Another Day At The Office

This is from my free ebook Parts of the Whole, available on Smashwords at Enjoy!

I’m sitting down for dinner with my wife tonight. It’s meatloaf, with potatoes and green beans. Some would call this a boring meal, something bland that you’d see on some television show on a family channel. Dinah is, however, a cooking show addict, and a graduate of a highly-prestigious culinary school, and the meatloaf she makes is quite possibly as close to perfect as anyone can get in life. It certainly puts my mother’s to shame, which had me in the doghouse for awhile until my mom actually had it.
Dinah takes care of me, because she knows I have a tough job. She’s the reason I keep getting top scores in my performance reviews, and the reason that I keep coming home. I love her more and more every day, and I know I’m a lucky man to have her. Dinah keeps me believing that there is a bright side to the world, and even after twelve years on the force, first as a flatfoot beat cop, then up to my current rank of detective in the homicide division, I still have a smile on my face when I come home. No one understands my happiness, and I suspect that’s why I’ve gotten popped for urinalysis so often. I don’t need drugs; I have my Dinah.
We’ve been married for over a decade, and I can say I have never lied to her. I know from listening to my fellow cops that I’m a bit of an anomaly. The closest I ever got to lying to her was faking that I forgot our anniversary and surprising her with a diamond necklace. I have never lied to her. I have always told her the truth.
The last few years, though, I just haven’t told her the entire truth.
“So, Jim, how was your day?” she asks as she ladles gravy onto my potatoes. I have a high metabolism, which helps because her cooking is so good. “Anything exciting?”
“Okay, Mac,” Tom said, his breathing slow and easy. I don’t know how he does it, but he is one of the coolest customers I’ve ever seen before, during or after a firefight. “You ready for this?” he asked with a smile.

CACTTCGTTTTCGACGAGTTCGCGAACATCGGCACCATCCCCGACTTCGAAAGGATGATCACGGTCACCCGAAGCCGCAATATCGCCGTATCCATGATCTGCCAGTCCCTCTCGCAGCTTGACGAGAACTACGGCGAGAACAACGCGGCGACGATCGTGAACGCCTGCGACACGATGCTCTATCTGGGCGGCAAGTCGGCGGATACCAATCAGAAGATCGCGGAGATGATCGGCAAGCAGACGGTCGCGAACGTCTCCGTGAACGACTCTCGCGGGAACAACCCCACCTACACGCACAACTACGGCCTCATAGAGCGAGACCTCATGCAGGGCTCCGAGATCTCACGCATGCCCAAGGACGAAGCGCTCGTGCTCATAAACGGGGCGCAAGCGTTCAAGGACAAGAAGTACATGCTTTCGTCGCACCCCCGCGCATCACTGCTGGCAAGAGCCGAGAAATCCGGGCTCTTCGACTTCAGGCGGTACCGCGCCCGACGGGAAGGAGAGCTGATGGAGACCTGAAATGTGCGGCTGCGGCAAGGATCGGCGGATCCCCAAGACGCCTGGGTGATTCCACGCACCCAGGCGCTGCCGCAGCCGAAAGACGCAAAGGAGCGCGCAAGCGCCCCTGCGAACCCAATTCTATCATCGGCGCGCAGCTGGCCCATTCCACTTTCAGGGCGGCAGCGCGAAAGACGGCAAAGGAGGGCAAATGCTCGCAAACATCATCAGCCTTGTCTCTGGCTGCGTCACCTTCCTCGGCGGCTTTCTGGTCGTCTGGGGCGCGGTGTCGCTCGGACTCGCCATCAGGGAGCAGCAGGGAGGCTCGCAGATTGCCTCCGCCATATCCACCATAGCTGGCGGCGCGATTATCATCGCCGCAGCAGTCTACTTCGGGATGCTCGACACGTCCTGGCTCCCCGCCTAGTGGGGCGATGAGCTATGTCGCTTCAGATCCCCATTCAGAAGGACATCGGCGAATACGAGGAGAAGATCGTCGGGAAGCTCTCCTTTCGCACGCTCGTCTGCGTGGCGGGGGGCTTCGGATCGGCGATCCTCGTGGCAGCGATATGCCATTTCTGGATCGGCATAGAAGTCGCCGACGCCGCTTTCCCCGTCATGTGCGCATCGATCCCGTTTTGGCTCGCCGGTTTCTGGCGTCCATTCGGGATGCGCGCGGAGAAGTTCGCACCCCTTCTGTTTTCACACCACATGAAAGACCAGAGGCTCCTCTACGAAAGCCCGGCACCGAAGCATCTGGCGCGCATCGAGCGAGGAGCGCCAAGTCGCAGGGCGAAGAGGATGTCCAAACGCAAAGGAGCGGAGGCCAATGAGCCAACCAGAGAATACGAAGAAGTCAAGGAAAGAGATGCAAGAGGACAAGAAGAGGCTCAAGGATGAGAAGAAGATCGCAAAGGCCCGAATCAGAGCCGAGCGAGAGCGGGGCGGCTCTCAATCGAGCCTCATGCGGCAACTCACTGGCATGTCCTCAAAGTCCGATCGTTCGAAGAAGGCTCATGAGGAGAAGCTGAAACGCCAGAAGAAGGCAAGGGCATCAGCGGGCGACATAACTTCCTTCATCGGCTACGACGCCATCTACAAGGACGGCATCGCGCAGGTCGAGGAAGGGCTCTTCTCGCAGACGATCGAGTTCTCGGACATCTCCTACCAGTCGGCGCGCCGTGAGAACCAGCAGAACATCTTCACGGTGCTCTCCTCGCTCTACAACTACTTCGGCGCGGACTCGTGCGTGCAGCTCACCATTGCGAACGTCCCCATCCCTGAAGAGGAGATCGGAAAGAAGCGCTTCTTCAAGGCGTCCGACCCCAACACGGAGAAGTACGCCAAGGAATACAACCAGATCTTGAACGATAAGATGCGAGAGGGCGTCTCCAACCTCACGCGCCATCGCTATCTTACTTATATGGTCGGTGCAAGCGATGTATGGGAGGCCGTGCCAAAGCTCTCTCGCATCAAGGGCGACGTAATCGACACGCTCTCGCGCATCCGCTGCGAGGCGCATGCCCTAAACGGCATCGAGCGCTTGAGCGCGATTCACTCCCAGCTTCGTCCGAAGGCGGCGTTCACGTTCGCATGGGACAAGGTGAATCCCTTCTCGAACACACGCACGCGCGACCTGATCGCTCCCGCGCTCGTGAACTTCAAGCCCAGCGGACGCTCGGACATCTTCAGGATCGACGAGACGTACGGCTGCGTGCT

I was leaning against the wall of a warehouse in possibly the most deserted place in Newport News, the corrugated metal cold even through my vest and jacket. It was the only thing I had against the weather since my suit coat was back in the car, and my tie was at that moment being used for tying up a suspect. It didn’t help there was a nice drizzle, the mist of droplets plastering my lighter hair to my head, darkening it and making everything sticky and the cold chilling me to the bone. I was glad for the checkered grips of the shotgun, and even more glad for the gloves I wore. The grip I had on the weapon kept my hands from shaking, which they wanted to do like a palsy. Tommy was dressed as he always was: a t-shirt, jeans, a bulletproof vest, and he was wearing that stupid long coat again. It was stupid because I knew he was warm and dry underneath that. “You had me use my second-favorite necktie to restrain some psycho, and you ask me if I’m ready for this?” I hissed. “I don’t even know what we’re supposed to be doing!”
Tommy silently chuckled. “The psycho has a few friends who’ve been doing abductions from across the state, mostly tourists from India.” He checked the load on his shotgun, which was about as close to illegal as it could be and still not get him arrested. “They made a mistake in grabbing the son of someone important, and the father of that particular someone has no desire for their son to have his heart torn out.” Tom sighed. “They watched too many frigging movies. Idiots.”
“Say what?” I did a double-take. “You were serious?”
“’Real’ Thuggee cultists just strangled people. These chuckleheads watched too many stupid movies and get high on hallucinogens and opium. Just follow my lead. We’re going to have to go fast and hit hard. No prisoners, or they’ll kill him.” Tom took a long deep breath, and let it out slowly.
“Wait, what about the guy we caught earlier?”
“He probably already chewed his own tongue off and swallowed it.” At my disgusted look, he shrugged. “Dude, they aren’t called a ‘death-cult’ because they like flowers and rainbows and ponies.” Then, with no warning, he spun, faced the door, and blew it open with one shotgun blast. He dived through, and because he was my friend and I promised my help, I followed him.
“Oh, just hung out with Tom for awhile,” I answer neutrally.
“Really?” She brightens up a bit. Dinah knows how long Tom and I have been friends, and she thinks the world of him. “How’s he doing?”
“You know him, honey: Never a dull moment.” I take a bite of meatloaf, the gravy smooth and complementing perfectly. “I was helping him out with a case.”
She takes a bite of her potatoes. “That was nice of you. What kind of case was it?”
“Missing person,” I answer automatically. “Not too big a deal, though. Thankfully, we were able to find out where the victim was taken.”
“What happened after you got there?”
I threw the empty shotgun at a charging cultist, having already put the six shells to good use. The butt of the weapon smashed into his face, the high-impact plastic stock splintering his nose, blood flying everywhere. He dropped like a stone, flat on his back. I barely noticed the blood flowing from the back of his head as I pulled my service pistol out, my thumb flicking off the safety. I fired twice, missing both times, but getting a trio of cultists to take cover.